Most state elections rarely catch the attention of the nation, but the governor’s race in Virginia was watched closely by many Americans. Most considered it a bellwether election. Democrat heavyweights including President Joe Biden and VP Kamala Harris had campaigned heavily for Terry McAuliffe, a former Virginia governor poised to take a second term. He had previously governed Virginia from 2014 to 2018.
Around 1 AM on November 2, Youngkin took to the podium, where he proclaimed, “All right Virginia! We won this thing!” Reporters stated that Youngkin’s headquarters was still packed as his supporters were prepared to wait long into the night for election results.
Youngkin’s campaign began garnering national attention about a month ago. Amid the controversy surrounding the Loudoun County School Board and angry parents, a debate between Youngkin and McAuliffe was held. During the proceedings, McAuliffe was asked if parents should have input on the curriculum presented in schools. McAuliffe said he believed parents had no place in schools, a comment which served to energize Youngkin’s campaign and put a nail in the proverbial coffin of McAuliffe’s campaign.
Virginia has been in national news lately due to a number of issues. Loudoun County is the epicenter of the controversy. Many parents are upset about the idea that Critical Race Theory is being taught in the school district, but perhaps the most egregious issue is the alleged covering up of a sexual assault of a student. When the National Association of School Boards sent a letter to the Department of Justice asking for the assistance of the FBI, parents were outraged as they were labeled as “domestic terrorists” for simply caring about their children’s education.
The Virginia election became a bellwether election for a number of reasons. Citizens across the country are upset by the treatment of parents in Virginia, particularly since the federal government seemed poised to investigate suburban moms and dads who dared to speak up at local school board meetings. McAuliffe’s comment at the debate made him appear aloof and out of touch with constituents, and it was the death knell for his gubernatorial run.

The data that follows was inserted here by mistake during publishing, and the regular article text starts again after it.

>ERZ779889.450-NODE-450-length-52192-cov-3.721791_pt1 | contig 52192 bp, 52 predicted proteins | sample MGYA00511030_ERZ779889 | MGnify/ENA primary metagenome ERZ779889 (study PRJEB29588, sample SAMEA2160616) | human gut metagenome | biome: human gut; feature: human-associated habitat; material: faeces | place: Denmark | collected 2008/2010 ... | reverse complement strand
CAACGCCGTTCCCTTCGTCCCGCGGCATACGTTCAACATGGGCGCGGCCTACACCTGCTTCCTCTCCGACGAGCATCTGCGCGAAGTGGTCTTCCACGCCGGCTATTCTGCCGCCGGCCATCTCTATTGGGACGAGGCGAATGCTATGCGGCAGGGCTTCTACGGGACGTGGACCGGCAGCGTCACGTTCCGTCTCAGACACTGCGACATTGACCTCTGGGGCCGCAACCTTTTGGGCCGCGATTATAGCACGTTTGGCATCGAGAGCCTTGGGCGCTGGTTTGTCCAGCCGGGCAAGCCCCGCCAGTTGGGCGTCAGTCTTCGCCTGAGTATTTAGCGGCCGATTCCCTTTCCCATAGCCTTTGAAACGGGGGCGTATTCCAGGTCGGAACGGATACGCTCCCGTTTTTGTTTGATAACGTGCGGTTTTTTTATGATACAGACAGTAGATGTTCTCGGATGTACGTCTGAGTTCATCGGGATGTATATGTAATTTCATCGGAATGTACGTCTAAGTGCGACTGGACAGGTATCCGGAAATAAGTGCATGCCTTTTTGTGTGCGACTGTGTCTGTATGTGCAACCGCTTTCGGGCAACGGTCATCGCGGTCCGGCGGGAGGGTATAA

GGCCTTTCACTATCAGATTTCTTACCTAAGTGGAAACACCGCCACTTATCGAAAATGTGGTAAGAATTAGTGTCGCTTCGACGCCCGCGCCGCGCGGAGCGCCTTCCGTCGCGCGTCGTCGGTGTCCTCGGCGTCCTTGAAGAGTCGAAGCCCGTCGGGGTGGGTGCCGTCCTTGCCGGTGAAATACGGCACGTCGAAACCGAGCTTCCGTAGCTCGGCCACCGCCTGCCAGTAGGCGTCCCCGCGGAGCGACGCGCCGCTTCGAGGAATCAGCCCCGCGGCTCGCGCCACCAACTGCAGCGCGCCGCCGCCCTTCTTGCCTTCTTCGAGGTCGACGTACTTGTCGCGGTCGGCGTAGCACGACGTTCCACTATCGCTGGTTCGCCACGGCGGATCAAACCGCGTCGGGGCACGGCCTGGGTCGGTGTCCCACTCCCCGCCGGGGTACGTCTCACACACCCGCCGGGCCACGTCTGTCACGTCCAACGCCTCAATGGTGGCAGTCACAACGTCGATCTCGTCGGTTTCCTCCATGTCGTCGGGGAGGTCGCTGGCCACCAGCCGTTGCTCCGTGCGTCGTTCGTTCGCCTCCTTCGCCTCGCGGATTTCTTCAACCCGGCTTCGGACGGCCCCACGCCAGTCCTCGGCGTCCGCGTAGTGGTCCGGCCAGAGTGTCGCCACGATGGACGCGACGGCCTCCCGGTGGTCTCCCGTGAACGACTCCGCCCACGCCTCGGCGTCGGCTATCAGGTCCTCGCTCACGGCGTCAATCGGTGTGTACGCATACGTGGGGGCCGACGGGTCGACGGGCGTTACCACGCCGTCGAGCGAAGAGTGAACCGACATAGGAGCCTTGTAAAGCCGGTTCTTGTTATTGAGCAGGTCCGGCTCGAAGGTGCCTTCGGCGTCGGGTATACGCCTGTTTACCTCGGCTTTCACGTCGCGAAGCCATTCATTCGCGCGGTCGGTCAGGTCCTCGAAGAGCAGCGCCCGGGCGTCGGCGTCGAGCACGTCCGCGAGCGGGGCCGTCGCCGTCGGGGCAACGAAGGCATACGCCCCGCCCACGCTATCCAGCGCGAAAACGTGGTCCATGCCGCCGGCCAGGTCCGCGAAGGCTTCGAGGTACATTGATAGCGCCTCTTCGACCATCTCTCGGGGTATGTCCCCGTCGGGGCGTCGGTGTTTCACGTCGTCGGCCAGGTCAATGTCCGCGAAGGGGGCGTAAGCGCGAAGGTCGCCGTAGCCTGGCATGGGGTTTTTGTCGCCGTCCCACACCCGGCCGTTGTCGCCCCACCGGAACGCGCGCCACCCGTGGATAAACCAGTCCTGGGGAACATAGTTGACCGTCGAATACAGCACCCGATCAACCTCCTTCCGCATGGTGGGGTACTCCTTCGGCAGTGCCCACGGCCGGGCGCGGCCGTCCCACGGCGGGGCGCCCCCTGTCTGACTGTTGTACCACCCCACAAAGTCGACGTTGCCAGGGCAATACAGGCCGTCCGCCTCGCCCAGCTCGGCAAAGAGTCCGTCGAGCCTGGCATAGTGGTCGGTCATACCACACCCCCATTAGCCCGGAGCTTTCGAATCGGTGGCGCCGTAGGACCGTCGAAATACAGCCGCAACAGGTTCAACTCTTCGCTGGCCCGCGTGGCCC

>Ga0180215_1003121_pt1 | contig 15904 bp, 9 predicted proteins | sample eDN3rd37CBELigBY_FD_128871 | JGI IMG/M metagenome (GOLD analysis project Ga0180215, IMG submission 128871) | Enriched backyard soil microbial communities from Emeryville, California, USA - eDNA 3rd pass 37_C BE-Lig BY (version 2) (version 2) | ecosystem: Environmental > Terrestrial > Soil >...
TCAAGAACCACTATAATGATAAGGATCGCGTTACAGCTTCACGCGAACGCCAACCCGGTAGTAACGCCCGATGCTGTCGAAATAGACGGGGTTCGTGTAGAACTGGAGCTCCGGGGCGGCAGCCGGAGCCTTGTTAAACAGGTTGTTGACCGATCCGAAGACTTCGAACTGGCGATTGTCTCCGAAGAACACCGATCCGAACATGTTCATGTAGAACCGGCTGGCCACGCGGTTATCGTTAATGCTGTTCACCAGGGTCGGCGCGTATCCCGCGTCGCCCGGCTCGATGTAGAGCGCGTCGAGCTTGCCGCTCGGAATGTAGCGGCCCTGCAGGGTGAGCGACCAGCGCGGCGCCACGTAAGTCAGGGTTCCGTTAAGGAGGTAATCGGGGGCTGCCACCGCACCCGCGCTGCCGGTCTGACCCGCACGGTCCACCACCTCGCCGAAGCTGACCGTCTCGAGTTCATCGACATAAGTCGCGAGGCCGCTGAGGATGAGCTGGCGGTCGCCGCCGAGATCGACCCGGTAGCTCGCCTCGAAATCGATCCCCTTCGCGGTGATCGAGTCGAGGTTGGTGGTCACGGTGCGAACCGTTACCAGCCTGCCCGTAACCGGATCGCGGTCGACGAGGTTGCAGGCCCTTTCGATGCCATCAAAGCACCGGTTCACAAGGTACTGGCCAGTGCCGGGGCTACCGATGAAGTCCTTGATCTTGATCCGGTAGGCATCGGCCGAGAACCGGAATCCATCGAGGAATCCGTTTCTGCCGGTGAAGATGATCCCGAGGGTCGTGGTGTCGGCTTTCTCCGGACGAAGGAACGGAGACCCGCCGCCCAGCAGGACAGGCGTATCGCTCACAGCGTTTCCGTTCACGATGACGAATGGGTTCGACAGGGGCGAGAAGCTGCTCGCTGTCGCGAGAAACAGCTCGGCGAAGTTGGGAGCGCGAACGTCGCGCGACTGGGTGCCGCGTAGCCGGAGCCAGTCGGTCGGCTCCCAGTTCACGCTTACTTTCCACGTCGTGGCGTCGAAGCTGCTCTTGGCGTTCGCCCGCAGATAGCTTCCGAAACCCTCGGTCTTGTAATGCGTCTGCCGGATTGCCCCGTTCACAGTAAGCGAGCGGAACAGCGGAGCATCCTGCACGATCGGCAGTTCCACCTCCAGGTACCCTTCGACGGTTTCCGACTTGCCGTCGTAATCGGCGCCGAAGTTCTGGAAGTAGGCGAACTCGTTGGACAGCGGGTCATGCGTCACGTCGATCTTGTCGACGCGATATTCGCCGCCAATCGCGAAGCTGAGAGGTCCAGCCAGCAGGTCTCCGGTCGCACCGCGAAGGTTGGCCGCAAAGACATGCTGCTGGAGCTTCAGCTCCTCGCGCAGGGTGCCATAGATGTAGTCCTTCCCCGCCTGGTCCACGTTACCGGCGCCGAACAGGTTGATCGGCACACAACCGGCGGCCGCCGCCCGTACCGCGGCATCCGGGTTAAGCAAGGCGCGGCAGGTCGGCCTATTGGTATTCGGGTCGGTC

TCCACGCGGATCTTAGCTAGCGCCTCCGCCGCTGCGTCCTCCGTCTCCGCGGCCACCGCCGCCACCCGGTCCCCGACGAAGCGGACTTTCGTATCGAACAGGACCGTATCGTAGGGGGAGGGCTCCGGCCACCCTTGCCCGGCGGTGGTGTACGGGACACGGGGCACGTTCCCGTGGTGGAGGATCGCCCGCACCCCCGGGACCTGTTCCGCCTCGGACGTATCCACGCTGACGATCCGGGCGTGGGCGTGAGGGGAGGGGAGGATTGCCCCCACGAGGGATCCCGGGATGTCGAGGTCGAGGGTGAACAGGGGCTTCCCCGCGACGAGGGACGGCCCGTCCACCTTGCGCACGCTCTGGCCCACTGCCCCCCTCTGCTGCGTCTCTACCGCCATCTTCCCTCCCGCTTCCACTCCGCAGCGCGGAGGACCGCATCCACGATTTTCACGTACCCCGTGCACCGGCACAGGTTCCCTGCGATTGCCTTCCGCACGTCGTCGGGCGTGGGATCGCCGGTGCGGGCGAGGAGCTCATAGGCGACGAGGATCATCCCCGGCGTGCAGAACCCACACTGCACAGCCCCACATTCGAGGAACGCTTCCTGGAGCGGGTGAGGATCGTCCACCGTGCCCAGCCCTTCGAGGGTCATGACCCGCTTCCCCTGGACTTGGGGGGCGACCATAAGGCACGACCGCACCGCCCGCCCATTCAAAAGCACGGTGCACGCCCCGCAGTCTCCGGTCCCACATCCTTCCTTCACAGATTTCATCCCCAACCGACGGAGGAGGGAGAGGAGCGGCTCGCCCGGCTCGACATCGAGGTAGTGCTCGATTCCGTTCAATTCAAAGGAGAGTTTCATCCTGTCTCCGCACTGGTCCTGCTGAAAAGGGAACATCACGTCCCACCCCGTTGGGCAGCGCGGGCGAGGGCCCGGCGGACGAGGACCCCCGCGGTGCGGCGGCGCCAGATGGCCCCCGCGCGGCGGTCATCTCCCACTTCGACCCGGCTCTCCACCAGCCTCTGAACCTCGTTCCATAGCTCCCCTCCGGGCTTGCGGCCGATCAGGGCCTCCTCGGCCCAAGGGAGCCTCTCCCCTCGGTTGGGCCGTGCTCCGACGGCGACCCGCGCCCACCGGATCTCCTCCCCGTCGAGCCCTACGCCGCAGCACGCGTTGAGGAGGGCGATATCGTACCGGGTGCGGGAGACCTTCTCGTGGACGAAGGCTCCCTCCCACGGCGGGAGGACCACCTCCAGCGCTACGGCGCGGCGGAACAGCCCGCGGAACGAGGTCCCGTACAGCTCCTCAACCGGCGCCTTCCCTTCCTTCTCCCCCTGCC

Conservatives across the nation began pulling for Youngkin, as they saw in him a candidate for the people. Youngkin’s campaign was initially “kitchen-table” issues, taxes, education, jobs. McAuliffe repeatedly tried to tie Youngkin to Donald Trump, but this tactic did little for the Democrat’s plight.
National political pundits are tying to the McAuliffe loss to President Biden’s dismal approval ratings and his inability as of yet to get the Build Back Better agenda passed through Congress. Historically, Virginia’s state elections are a great predictor of how national elections will go, especially mid-terms. Biden’s approval ratings have dropped tremendously since July, with the latest polls showing only 42% of the nation support Biden. 51% disapprove, and the rest “don’t know.”
However, a recent poll of likely voters show that over 70 percent of Americans do not approve of the way the country is going.
Youngkin has promised to cut the state taxes for Virginia citizens, and he promotes school choice. Both of these are conservative platforms that do tend to garner support, but perhaps it is the positive nature of Youngkin’s campaign that helped win him support among lifelong Democratic voters in the purple state of Virginia. Regardless, the Youngkin win is one that speaks for people across the United States – most Americans still value personal excellence, autonomy, and a limited role of government in their daily lives.
While Youngkin’s campaign was the most prolific, Lt. Governor-elect Winsome Sears made history by being the first African-American woman to be elected to the position in the history of Virginia. Sears is a former Marine. Although the race for Virginia Attorney General has not yet been made official, Republican Jason Miyares is predicted to win. He will make history also; he will be the first Hispanic elected to that office.
Another noteworthy race is the New Jersey governor’s race, which was tied at press time.